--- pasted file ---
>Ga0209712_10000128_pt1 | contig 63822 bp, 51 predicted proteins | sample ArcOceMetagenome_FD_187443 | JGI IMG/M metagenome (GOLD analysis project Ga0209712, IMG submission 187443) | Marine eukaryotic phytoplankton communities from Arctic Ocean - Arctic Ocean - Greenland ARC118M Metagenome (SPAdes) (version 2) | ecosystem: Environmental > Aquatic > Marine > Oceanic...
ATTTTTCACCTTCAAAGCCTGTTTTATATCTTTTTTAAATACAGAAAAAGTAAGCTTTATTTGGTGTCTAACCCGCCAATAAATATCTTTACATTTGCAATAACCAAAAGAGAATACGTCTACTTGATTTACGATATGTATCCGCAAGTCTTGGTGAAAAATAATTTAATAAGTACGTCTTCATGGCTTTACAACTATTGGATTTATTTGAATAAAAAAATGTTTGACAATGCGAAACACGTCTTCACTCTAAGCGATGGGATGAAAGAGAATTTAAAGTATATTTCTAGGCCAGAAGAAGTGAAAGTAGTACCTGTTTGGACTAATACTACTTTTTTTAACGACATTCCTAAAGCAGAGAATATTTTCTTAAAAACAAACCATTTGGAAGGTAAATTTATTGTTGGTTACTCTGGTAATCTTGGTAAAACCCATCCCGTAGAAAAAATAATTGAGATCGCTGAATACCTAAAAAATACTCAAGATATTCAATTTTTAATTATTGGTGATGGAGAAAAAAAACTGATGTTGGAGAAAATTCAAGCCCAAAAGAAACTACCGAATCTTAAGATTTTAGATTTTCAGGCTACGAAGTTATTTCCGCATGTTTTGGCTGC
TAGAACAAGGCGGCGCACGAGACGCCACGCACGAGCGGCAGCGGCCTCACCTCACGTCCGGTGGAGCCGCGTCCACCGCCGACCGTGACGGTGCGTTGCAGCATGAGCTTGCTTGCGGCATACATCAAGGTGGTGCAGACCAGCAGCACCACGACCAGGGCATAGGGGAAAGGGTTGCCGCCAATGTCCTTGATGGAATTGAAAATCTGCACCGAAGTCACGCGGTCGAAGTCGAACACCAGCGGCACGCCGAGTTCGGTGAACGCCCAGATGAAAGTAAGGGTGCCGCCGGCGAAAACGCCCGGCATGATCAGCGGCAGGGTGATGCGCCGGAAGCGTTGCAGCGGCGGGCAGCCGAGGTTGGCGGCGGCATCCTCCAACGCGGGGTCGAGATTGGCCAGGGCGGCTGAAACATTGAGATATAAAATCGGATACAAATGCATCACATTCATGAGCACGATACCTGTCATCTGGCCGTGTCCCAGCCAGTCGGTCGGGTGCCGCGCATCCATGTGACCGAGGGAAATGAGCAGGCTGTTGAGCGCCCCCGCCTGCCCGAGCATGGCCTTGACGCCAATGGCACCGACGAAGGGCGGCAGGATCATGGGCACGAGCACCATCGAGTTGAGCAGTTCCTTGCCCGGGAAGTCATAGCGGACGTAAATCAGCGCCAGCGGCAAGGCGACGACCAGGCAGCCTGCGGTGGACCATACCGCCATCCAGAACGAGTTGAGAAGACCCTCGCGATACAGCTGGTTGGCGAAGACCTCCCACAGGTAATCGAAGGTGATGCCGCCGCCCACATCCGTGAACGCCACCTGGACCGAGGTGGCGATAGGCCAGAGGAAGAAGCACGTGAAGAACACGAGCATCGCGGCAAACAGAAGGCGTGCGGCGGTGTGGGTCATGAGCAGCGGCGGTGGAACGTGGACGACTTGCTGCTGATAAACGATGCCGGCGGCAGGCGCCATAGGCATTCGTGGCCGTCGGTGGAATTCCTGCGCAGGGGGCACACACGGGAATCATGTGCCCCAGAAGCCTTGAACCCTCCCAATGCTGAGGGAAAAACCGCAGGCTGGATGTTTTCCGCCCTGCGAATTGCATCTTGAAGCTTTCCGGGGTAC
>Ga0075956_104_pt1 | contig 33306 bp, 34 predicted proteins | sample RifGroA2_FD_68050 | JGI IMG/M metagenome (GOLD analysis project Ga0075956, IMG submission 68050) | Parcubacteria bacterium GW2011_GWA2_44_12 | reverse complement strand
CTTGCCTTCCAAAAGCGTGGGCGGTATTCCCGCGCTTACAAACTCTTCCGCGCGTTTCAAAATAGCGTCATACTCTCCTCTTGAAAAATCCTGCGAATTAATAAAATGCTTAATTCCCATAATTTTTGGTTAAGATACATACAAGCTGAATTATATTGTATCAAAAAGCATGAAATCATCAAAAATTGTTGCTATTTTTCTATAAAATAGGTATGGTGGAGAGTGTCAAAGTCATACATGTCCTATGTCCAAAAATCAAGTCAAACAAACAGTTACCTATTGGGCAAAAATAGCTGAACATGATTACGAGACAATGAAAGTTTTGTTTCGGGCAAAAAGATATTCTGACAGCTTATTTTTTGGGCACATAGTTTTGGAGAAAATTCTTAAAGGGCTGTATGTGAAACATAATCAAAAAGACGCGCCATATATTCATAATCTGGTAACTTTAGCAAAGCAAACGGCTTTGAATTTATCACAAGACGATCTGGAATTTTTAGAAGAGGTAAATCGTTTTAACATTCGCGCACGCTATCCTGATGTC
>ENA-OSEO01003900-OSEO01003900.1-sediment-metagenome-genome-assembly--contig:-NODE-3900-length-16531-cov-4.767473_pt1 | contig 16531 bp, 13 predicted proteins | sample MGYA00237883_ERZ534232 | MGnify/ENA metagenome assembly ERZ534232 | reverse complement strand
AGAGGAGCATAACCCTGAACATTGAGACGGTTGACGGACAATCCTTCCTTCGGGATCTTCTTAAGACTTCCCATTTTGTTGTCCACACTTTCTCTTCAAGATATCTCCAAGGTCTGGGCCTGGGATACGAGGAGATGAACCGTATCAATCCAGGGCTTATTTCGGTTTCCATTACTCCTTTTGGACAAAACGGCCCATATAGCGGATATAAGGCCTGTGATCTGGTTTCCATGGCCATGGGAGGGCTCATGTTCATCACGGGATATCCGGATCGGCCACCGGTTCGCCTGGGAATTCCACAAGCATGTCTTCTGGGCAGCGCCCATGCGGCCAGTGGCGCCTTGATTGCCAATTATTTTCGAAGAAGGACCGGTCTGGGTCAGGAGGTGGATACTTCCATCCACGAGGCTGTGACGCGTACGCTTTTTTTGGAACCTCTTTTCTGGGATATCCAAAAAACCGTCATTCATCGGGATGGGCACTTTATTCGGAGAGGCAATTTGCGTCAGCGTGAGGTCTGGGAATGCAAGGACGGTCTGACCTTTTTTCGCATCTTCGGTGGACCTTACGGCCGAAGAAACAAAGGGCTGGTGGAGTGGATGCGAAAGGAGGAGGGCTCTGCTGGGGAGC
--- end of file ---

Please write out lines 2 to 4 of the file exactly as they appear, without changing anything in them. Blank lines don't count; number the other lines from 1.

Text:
ATTTTTCACCTTCAAAGCCTGTTTTATATCTTTTTTAAATACAGAAAAAGTAAGCTTTATTTGGTGTCTAACCCGCCAATAAATATCTTTACATTTGCAATAACCAAAAGAGAATACGTCTACTTGATTTACGATATGTATCCGCAAGTCTTGGTGAAAAATAATTTAATAAGTACGTCTTCATGGCTTTACAACTATTGGATTTATTTGAATAAAAAAATGTTTGACAATGCGAAACACGTCTTCACTCTAAGCGATGGGATGAAAGAGAATTTAAAGTATATTTCTAGGCCAGAAGAAGTGAAAGTAGTACCTGTTTGGACTAATACTACTTTTTTTAACGACATTCCTAAAGCAGAGAATATTTTCTTAAAAACAAACCATTTGGAAGGTAAATTTATTGTTGGTTACTCTGGTAATCTTGGTAAAACCCATCCCGTAGAAAAAATAATTGAGATCGCTGAATACCTAAAAAATACTCAAGATATTCAATTTTTAATTATTGGTGATGGAGAAAAAAAACTGATGTTGGAGAAAATTCAAGCCCAAAAGAAACTACCGAATCTTAAGATTTTAGATTTTCAGGCTACGAAGTTATTTCCGCATGTTTTGGCTGC
TAGAACAAGGCGGCGCACGAGACGCCACGCACGAGCGGCAGCGGCCTCACCTCACGTCCGGTGGAGCCGCGTCCACCGCCGACCGTGACGGTGCGTTGCAGCATGAGCTTGCTTGCGGCATACATCAAGGTGGTGCAGACCAGCAGCACCACGACCAGGGCATAGGGGAAAGGGTTGCCGCCAATGTCCTTGATGGAATTGAAAATCTGCACCGAAGTCACGCGGTCGAAGTCGAACACCAGCGGCACGCCGAGTTCGGTGAACGCCCAGATGAAAGTAAGGGTGCCGCCGGCGAAAACGCCCGGCATGATCAGCGGCAGGGTGATGCGCCGGAAGCGTTGCAGCGGCGGGCAGCCGAGGTTGGCGGCGGCATCCTCCAACGCGGGGTCGAGATTGGCCAGGGCGGCTGAAACATTGAGATATAAAATCGGATACAAATGCATCACATTCATGAGCACGATACCTGTCATCTGGCCGTGTCCCAGCCAGTCGGTCGGGTGCCGCGCATCCATGTGACCGAGGGAAATGAGCAGGCTGTTGAGCGCCCCCGCCTGCCCGAGCATGGCCTTGACGCCAATGGCACCGACGAAGGGCGGCAGGATCATGGGCACGAGCACCATCGAGTTGAGCAGTTCCTTGCCCGGGAAGTCATAGCGGACGTAAATCAGCGCCAGCGGCAAGGCGACGACCAGGCAGCCTGCGGTGGACCATACCGCCATCCAGAACGAGTTGAGAAGACCCTCGCGATACAGCTGGTTGGCGAAGACCTCCCACAGGTAATCGAAGGTGATGCCGCCGCCCACATCCGTGAACGCCACCTGGACCGAGGTGGCGATAGGCCAGAGGAAGAAGCACGTGAAGAACACGAGCATCGCGGCAAACAGAAGGCGTGCGGCGGTGTGGGTCATGAGCAGCGGCGGTGGAACGTGGACGACTTGCTGCTGATAAACGATGCCGGCGGCAGGCGCCATAGGCATTCGTGGCCGTCGGTGGAATTCCTGCGCAGGGGGCACACACGGGAATCATGTGCCCCAGAAGCCTTGAACCCTCCCAATGCTGAGGGAAAAACCGCAGGCTGGATGTTTTCCGCCCTGCGAATTGCATCTTGAAGCTTTCCGGGGTAC
>Ga0075956_104_pt1 | contig 33306 bp, 34 predicted proteins | sample RifGroA2_FD_68050 | JGI IMG/M metagenome (GOLD analysis project Ga0075956, IMG submission 68050) | Parcubacteria bacterium GW2011_GWA2_44_12 | reverse complement strand